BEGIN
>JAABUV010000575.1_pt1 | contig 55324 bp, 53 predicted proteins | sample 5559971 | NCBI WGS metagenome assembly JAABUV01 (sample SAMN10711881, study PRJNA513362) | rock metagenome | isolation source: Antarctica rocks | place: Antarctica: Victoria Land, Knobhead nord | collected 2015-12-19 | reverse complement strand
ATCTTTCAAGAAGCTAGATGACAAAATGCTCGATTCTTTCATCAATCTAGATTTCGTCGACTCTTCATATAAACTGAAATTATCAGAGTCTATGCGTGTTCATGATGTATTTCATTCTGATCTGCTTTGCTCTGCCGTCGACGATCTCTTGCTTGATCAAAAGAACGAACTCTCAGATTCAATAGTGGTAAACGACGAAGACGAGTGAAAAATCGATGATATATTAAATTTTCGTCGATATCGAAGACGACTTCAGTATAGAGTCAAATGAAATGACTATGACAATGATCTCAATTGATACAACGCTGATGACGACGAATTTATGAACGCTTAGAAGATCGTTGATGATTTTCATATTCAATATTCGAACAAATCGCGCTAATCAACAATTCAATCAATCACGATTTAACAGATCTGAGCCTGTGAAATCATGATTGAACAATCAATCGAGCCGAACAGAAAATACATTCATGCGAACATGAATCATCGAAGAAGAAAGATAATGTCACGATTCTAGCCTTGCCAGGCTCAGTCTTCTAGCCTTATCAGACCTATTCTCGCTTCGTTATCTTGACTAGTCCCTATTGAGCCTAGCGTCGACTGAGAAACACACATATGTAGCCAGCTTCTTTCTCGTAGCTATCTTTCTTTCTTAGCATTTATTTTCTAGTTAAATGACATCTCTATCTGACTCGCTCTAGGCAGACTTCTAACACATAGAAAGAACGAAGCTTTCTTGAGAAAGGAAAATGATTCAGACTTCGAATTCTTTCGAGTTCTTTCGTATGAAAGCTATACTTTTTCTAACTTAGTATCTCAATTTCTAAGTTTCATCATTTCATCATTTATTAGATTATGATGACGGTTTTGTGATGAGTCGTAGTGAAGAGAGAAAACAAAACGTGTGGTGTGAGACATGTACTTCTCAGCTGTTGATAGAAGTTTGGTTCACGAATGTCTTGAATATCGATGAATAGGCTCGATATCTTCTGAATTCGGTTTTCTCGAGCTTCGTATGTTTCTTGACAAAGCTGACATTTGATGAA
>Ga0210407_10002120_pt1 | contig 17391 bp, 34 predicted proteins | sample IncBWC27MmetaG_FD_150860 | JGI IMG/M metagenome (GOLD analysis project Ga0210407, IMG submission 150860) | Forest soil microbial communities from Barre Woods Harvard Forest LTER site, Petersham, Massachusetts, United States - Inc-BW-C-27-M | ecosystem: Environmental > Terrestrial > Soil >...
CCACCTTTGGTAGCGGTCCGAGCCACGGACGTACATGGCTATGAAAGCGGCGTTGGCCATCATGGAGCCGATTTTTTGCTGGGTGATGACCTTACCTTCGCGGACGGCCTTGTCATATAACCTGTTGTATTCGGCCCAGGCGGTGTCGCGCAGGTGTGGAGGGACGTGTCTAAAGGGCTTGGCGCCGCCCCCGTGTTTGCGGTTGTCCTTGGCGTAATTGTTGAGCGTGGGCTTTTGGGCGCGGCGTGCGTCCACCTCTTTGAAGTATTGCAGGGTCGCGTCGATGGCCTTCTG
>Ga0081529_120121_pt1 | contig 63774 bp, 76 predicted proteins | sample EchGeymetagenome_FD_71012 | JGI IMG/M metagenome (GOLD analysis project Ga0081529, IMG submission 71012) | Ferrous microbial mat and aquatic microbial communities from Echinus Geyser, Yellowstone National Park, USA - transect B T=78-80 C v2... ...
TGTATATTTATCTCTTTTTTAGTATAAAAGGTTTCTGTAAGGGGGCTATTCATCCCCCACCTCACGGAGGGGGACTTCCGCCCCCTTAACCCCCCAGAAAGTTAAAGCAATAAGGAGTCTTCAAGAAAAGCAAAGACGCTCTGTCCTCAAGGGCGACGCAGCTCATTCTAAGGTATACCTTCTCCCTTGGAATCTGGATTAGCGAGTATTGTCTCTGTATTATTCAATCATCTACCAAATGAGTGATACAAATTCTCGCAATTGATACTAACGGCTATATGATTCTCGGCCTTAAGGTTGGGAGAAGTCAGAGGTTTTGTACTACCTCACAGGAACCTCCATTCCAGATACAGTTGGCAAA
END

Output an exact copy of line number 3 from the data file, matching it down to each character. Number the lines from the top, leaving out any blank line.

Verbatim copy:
>Ga0210407_10002120_pt1 | contig 17391 bp, 34 predicted proteins | sample IncBWC27MmetaG_FD_150860 | JGI IMG/M metagenome (GOLD analysis project Ga0210407, IMG submission 150860) | Forest soil microbial communities from Barre Woods Harvard Forest LTER site, Petersham, Massachusetts, United States - Inc-BW-C-27-M | ecosystem: Environmental > Terrestrial > Soil >...